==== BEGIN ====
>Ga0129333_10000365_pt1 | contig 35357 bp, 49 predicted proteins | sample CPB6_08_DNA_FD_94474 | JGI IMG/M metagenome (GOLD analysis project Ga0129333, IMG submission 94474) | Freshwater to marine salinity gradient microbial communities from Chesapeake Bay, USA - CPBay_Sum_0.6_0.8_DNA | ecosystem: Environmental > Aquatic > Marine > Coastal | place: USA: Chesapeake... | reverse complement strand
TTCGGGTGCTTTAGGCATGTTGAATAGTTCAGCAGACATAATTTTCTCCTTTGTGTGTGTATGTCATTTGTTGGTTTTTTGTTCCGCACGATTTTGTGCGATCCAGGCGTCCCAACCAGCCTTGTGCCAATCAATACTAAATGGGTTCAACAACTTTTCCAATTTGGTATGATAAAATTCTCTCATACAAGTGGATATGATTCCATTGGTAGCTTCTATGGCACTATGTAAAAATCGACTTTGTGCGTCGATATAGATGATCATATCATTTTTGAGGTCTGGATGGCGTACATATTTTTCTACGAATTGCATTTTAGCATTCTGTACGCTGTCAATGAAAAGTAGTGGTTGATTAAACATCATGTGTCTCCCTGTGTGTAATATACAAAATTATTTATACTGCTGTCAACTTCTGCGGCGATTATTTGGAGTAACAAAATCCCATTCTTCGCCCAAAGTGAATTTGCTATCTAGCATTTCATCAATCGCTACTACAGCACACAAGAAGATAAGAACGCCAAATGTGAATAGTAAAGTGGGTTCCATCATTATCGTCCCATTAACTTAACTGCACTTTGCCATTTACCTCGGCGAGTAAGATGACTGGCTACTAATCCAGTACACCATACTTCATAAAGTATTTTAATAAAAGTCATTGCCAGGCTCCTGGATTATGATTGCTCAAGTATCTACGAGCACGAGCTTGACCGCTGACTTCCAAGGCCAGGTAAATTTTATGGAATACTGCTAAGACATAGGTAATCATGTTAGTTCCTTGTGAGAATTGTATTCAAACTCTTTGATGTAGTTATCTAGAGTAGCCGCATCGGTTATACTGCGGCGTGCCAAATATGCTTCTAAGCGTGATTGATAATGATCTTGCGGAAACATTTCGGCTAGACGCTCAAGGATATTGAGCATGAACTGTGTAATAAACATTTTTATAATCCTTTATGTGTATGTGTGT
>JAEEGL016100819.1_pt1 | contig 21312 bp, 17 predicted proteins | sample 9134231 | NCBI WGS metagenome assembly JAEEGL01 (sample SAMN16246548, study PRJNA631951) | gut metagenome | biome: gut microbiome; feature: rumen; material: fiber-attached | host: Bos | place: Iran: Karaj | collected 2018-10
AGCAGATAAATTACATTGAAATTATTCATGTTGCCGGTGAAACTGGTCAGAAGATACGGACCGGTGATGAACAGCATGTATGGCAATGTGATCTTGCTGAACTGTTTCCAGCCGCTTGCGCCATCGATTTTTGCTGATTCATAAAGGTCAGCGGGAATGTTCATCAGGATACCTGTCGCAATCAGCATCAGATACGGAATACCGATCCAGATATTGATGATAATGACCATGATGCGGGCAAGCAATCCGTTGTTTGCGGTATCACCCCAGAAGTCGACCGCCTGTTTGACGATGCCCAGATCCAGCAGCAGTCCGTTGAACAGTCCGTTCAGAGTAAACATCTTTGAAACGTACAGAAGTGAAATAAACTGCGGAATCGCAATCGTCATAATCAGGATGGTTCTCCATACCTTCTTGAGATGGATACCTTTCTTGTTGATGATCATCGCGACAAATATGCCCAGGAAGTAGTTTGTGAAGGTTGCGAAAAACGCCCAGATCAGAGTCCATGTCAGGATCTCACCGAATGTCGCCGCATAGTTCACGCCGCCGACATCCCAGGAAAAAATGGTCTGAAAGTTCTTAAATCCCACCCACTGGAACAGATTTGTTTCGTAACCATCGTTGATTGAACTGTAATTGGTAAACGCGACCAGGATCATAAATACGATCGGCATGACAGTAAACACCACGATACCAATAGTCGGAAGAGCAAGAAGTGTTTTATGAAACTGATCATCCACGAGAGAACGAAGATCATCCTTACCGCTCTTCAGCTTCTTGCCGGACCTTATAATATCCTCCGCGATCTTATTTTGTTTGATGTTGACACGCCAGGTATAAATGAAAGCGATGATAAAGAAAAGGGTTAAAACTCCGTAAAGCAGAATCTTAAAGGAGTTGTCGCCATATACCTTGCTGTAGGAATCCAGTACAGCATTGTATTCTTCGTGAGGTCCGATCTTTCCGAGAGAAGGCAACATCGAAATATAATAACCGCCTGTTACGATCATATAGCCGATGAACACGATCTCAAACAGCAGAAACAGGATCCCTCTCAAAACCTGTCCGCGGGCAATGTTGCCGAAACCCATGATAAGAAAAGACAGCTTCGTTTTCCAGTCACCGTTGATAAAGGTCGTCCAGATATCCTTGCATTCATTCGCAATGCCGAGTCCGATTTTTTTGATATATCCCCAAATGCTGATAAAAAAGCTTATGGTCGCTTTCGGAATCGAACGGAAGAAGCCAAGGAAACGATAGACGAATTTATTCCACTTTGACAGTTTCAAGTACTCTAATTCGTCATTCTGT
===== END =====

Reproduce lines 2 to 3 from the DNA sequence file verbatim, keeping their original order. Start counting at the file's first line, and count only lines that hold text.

TTCGGGTGCTTTAGGCATGTTGAATAGTTCAGCAGACATAATTTTCTCCTTTGTGTGTGTATGTCATTTGTTGGTTTTTTGTTCCGCACGATTTTGTGCGATCCAGGCGTCCCAACCAGCCTTGTGCCAATCAATACTAAATGGGTTCAACAACTTTTCCAATTTGGTATGATAAAATTCTCTCATACAAGTGGATATGATTCCATTGGTAGCTTCTATGGCACTATGTAAAAATCGACTTTGTGCGTCGATATAGATGATCATATCATTTTTGAGGTCTGGATGGCGTACATATTTTTCTACGAATTGCATTTTAGCATTCTGTACGCTGTCAATGAAAAGTAGTGGTTGATTAAACATCATGTGTCTCCCTGTGTGTAATATACAAAATTATTTATACTGCTGTCAACTTCTGCGGCGATTATTTGGAGTAACAAAATCCCATTCTTCGCCCAAAGTGAATTTGCTATCTAGCATTTCATCAATCGCTACTACAGCACACAAGAAGATAAGAACGCCAAATGTGAATAGTAAAGTGGGTTCCATCATTATCGTCCCATTAACTTAACTGCACTTTGCCATTTACCTCGGCGAGTAAGATGACTGGCTACTAATCCAGTACACCATACTTCATAAAGTATTTTAATAAAAGTCATTGCCAGGCTCCTGGATTATGATTGCTCAAGTATCTACGAGCACGAGCTTGACCGCTGACTTCCAAGGCCAGGTAAATTTTATGGAATACTGCTAAGACATAGGTAATCATGTTAGTTCCTTGTGAGAATTGTATTCAAACTCTTTGATGTAGTTATCTAGAGTAGCCGCATCGGTTATACTGCGGCGTGCCAAATATGCTTCTAAGCGTGATTGATAATGATCTTGCGGAAACATTTCGGCTAGACGCTCAAGGATATTGAGCATGAACTGTGTAATAAACATTTTTATAATCCTTTATGTGTATGTGTGT
>JAEEGL016100819.1_pt1 | contig 21312 bp, 17 predicted proteins | sample 9134231 | NCBI WGS metagenome assembly JAEEGL01 (sample SAMN16246548, study PRJNA631951) | gut metagenome | biome: gut microbiome; feature: rumen; material: fiber-attached | host: Bos | place: Iran: Karaj | collected 2018-10